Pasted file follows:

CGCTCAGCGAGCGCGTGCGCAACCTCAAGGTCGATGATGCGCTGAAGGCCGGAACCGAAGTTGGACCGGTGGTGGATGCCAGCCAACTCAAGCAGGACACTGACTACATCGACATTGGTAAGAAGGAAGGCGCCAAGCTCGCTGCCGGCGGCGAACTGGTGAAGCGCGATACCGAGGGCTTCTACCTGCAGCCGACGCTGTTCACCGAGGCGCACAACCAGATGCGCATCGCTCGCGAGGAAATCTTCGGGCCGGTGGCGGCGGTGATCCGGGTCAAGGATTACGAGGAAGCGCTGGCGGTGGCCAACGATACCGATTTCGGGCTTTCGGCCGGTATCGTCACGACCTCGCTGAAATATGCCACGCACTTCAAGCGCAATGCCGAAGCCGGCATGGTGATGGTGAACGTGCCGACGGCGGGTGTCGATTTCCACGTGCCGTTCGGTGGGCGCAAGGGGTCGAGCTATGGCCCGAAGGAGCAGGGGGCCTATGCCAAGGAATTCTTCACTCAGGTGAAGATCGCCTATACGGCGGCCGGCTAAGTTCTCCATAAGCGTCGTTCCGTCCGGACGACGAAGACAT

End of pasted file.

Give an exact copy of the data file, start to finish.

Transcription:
CGCTCAGCGAGCGCGTGCGCAACCTCAAGGTCGATGATGCGCTGAAGGCCGGAACCGAAGTTGGACCGGTGGTGGATGCCAGCCAACTCAAGCAGGACACTGACTACATCGACATTGGTAAGAAGGAAGGCGCCAAGCTCGCTGCCGGCGGCGAACTGGTGAAGCGCGATACCGAGGGCTTCTACCTGCAGCCGACGCTGTTCACCGAGGCGCACAACCAGATGCGCATCGCTCGCGAGGAAATCTTCGGGCCGGTGGCGGCGGTGATCCGGGTCAAGGATTACGAGGAAGCGCTGGCGGTGGCCAACGATACCGATTTCGGGCTTTCGGCCGGTATCGTCACGACCTCGCTGAAATATGCCACGCACTTCAAGCGCAATGCCGAAGCCGGCATGGTGATGGTGAACGTGCCGACGGCGGGTGTCGATTTCCACGTGCCGTTCGGTGGGCGCAAGGGGTCGAGCTATGGCCCGAAGGAGCAGGGGGCCTATGCCAAGGAATTCTTCACTCAGGTGAAGATCGCCTATACGGCGGCCGGCTAAGTTCTCCATAAGCGTCGTTCCGTCCGGACGACGAAGACAT